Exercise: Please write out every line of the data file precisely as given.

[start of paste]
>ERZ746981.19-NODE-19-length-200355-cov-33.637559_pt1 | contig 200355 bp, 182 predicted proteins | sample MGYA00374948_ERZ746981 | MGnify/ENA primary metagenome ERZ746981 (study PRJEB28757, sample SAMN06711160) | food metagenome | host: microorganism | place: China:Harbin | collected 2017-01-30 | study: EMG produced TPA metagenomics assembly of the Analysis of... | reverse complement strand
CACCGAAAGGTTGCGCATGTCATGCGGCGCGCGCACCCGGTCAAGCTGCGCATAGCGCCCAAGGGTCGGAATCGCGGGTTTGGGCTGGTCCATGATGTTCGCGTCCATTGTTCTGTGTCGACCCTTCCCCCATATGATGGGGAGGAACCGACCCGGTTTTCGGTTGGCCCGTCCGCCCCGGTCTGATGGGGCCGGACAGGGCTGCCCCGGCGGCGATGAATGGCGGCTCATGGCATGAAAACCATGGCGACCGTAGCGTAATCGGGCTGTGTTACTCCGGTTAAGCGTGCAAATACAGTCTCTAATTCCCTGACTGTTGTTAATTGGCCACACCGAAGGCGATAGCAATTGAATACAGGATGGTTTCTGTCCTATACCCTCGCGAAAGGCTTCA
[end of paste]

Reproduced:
>ERZ746981.19-NODE-19-length-200355-cov-33.637559_pt1 | contig 200355 bp, 182 predicted proteins | sample MGYA00374948_ERZ746981 | MGnify/ENA primary metagenome ERZ746981 (study PRJEB28757, sample SAMN06711160) | food metagenome | host: microorganism | place: China:Harbin | collected 2017-01-30 | study: EMG produced TPA metagenomics assembly of the Analysis of... | reverse complement strand
CACCGAAAGGTTGCGCATGTCATGCGGCGCGCGCACCCGGTCAAGCTGCGCATAGCGCCCAAGGGTCGGAATCGCGGGTTTGGGCTGGTCCATGATGTTCGCGTCCATTGTTCTGTGTCGACCCTTCCCCCATATGATGGGGAGGAACCGACCCGGTTTTCGGTTGGCCCGTCCGCCCCGGTCTGATGGGGCCGGACAGGGCTGCCCCGGCGGCGATGAATGGCGGCTCATGGCATGAAAACCATGGCGACCGTAGCGTAATCGGGCTGTGTTACTCCGGTTAAGCGTGCAAATACAGTCTCTAATTCCCTGACTGTTGTTAATTGGCCACACCGAAGGCGATAGCAATTGAATACAGGATGGTTTCTGTCCTATACCCTCGCGAAAGGCTTCA